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Today's Weather: Abuja NG: Partly Cloudy, Day 360|Night 260

            
25 Sep Written by  Oris Aigbokhaevbolo

Celebrity Sightings in Abuja

It is in Abuja I physically accessed the forgotten glories of early Nigerian hip-hop.

I had walked past a skinny man within a building along Julius Nyerere Crescent in Asokoro when I realised I knew the face. I couldn’t place it, but I was sure I knew the man. Everyone has had chancy encounters as this one. You know the face, but you let it be. Your life continues in spite of the detour not taken, the girl not winked at, the panhandler not tolerated. This wasn’t one of such days.

I suppose there was a temptation to keep walking— a temptation curiosity easily overrode.

I wheeled back and got the rest of this familiar face into a conversation. It went a little like this:

“I know this face.”

He smiled and didn’t speak.

“Primary school in Lagos?”

‘No, Calabar.” (I don’t quite remember, he may have said Uyo, or Kafanchan or Orlu.)

“University, in Benin?”

“No. Calabar.” (Or Uyo or Kafanchan or Orlu.)

And so it went. While I named places I had been, he responded with a ‘no,’ giving his corresponding school or residence. Still, I was sure I knew the face, the person. Although I was encouraged by his easy manner, one can go only so far into forcing a stranger, not merely into a new friendship but, here, into acquiescence of an ancient acquaintance. Close to giving up, I asked what courtesy might have obligated I had asked initially— that is, if the thrill of instant recognition hadn’t displaced common sense. I asked his name.

He smiled and said, ‘Mfon Essien.’

And it fell into place. He had said his real name, either out of modesty, or maybe because that was what he is called outside of the spotlight. The reason was immaterial as years of reading Hip Hop World as a teenager had furnished me with several pseudonyms and birth names. I memorised, with an acumen better students reserved for the periodic table, the real names of popular artistes.

‘Freestyle,’ I blurted.

He laughed, said he had figured what was happening but just played along. And we laughed like old friends. But we weren’t. He was a star, I was a fan; he was no longer that much a star, I was still a fan.

Along with wondering why I didn’t spontaneously rap a few verses at him, I am curious as to why I took him for a friend or a classmate. Perhaps he said things I could relate with and so it seemed he spoke to me directly. I am reminded of fans that besieged the novelist JD Salinger seeking answers to questions of their lives, because they felt a connection to the man after reading 'The Catcher in the Rye.' They laid a claim to the man just as I had inserted 'Freestyle,' physically, into my youth until it became clear that whatever connection I felt was really just the remote relationship a person has with television images.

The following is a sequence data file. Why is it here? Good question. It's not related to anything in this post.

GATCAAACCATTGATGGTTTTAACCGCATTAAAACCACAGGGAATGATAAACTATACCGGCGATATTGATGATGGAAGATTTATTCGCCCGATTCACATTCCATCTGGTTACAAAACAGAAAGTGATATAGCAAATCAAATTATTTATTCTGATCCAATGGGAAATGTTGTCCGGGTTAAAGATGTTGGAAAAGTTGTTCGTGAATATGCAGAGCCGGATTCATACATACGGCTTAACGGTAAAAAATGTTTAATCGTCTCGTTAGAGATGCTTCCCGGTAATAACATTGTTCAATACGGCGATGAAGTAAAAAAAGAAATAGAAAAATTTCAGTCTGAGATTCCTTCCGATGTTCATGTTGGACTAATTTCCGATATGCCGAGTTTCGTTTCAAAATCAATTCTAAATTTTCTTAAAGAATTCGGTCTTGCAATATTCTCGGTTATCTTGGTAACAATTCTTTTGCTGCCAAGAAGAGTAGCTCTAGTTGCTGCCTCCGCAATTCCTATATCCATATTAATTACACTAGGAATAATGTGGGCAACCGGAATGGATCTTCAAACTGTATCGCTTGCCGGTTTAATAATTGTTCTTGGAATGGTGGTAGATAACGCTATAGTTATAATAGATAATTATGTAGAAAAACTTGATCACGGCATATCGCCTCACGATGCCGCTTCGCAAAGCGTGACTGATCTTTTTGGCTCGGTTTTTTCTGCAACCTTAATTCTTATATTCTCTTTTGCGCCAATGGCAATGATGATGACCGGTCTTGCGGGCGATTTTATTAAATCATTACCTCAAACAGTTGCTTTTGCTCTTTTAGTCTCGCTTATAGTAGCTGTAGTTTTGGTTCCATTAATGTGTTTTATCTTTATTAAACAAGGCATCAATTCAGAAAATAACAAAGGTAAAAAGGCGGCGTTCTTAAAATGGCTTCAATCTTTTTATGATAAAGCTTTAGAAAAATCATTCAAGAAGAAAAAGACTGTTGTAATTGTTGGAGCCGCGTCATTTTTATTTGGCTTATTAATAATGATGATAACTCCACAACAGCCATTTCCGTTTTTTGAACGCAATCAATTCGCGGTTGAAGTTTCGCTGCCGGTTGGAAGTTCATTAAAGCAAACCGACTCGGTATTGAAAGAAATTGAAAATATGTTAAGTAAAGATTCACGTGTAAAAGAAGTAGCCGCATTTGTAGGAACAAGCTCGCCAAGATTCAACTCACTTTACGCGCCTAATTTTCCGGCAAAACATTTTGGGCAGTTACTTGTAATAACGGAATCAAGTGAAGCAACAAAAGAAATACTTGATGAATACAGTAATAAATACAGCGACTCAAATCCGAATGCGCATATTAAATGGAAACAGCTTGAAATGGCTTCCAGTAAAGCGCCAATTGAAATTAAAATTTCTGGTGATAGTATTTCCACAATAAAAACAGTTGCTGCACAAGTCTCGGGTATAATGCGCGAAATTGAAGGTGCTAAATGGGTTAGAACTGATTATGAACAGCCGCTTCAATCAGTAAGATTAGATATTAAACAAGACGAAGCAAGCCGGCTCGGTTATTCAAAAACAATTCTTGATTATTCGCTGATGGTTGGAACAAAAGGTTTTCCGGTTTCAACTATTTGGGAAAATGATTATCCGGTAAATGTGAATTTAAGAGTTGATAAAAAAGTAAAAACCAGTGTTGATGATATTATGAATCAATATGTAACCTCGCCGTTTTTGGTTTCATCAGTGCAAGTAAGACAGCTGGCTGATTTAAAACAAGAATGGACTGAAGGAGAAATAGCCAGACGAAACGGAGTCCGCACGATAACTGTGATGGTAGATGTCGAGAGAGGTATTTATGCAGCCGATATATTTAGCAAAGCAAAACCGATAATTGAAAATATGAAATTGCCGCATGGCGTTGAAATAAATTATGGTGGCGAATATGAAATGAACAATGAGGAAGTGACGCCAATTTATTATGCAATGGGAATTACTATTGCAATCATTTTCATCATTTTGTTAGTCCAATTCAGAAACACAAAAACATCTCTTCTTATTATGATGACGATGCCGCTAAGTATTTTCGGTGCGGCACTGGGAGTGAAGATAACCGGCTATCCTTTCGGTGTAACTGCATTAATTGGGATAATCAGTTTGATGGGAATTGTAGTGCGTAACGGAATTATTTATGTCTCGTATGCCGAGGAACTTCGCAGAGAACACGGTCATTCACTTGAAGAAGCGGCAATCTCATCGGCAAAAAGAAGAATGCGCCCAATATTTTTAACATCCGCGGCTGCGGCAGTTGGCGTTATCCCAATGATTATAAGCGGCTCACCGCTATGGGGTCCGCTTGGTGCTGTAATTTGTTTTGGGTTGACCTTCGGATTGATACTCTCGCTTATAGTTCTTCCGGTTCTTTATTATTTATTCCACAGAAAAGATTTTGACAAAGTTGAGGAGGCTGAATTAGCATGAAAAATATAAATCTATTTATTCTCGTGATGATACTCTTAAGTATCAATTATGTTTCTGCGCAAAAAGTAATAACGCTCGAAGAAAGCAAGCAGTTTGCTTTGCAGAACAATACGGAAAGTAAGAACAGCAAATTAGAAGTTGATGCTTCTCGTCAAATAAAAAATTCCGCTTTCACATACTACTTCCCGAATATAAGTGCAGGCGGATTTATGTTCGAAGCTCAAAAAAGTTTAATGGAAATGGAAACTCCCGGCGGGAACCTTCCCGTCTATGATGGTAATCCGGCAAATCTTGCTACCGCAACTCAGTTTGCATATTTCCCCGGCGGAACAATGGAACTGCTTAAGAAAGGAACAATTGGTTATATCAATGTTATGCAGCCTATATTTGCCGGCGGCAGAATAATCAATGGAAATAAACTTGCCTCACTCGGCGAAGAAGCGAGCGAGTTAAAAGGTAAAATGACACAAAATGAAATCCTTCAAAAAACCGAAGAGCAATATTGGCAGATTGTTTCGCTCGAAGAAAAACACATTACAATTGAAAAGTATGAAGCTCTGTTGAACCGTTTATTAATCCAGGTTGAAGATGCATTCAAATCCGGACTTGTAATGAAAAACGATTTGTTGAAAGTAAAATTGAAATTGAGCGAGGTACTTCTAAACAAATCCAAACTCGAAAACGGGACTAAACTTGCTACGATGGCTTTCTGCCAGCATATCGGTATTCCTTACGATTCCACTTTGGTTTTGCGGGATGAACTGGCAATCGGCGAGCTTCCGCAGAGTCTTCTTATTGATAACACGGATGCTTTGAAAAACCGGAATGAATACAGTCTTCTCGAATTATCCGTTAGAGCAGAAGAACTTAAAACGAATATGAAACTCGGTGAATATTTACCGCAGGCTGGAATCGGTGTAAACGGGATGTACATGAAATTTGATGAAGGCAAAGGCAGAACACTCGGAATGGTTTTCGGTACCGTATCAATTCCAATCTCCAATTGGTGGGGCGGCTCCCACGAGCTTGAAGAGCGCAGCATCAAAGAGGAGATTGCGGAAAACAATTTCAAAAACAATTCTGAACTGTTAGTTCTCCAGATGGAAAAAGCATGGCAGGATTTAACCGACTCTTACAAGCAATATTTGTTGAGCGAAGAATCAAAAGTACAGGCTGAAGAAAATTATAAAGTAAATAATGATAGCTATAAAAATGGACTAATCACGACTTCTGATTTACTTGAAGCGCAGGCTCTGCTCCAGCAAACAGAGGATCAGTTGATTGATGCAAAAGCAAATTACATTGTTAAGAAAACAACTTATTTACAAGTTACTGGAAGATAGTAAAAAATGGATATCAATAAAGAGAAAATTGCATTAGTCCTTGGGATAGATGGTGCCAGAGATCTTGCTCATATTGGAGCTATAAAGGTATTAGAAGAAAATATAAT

Although it was a one-way exchange— he rapped and I listened— I had elevated it to dialogue. I couldn’t edify him as he did me, but it didn’t matter. I claimed him. We claim our heroes.

This was different from seeing D’Banj whom I met as D’Banj, not Dapo Oyebanjo— although I am not sure there is a wide distinction between the two. It was a weekend, in Maitama, a few friends and I had been watching football, shouting as high as a posh semi-outdoor pub would permit in Abuja. Someone saw him first, then the rest of us turned, saw him. And as we made to leave, he stood talking to a man in the parking lot.

There was a lot of hesitation and some I-don’t-care attitude as is common with most Nigerians, but the allure of fame won us over, including even one of us who didn’t care for D’Banj’s music. Someone finally stepped to him, asked for a photo and this gave us permission to congregate around. A funny picture: D’Banj as priest. He obliged.

And then one of the guys demanded a personal one, to which he again obliged. It may have continued, this claim to his time, but then he said firmly he had to leave and he did. What remains of the encounter, the photo, has a male friend with arms around the man and a girl smiling excitedly. They both look like personal friends of the man; like he was one of us, like we had all gone out together.

Later we saw him driving away in a red convertible, the top drawn back. For one brief moment, he had seemed like one of us, with better perfume. As he drove away and we got into a sedan, his stardom, his material success was reasserted. He wasn’t one of us.

But then, we got a photo.

Dog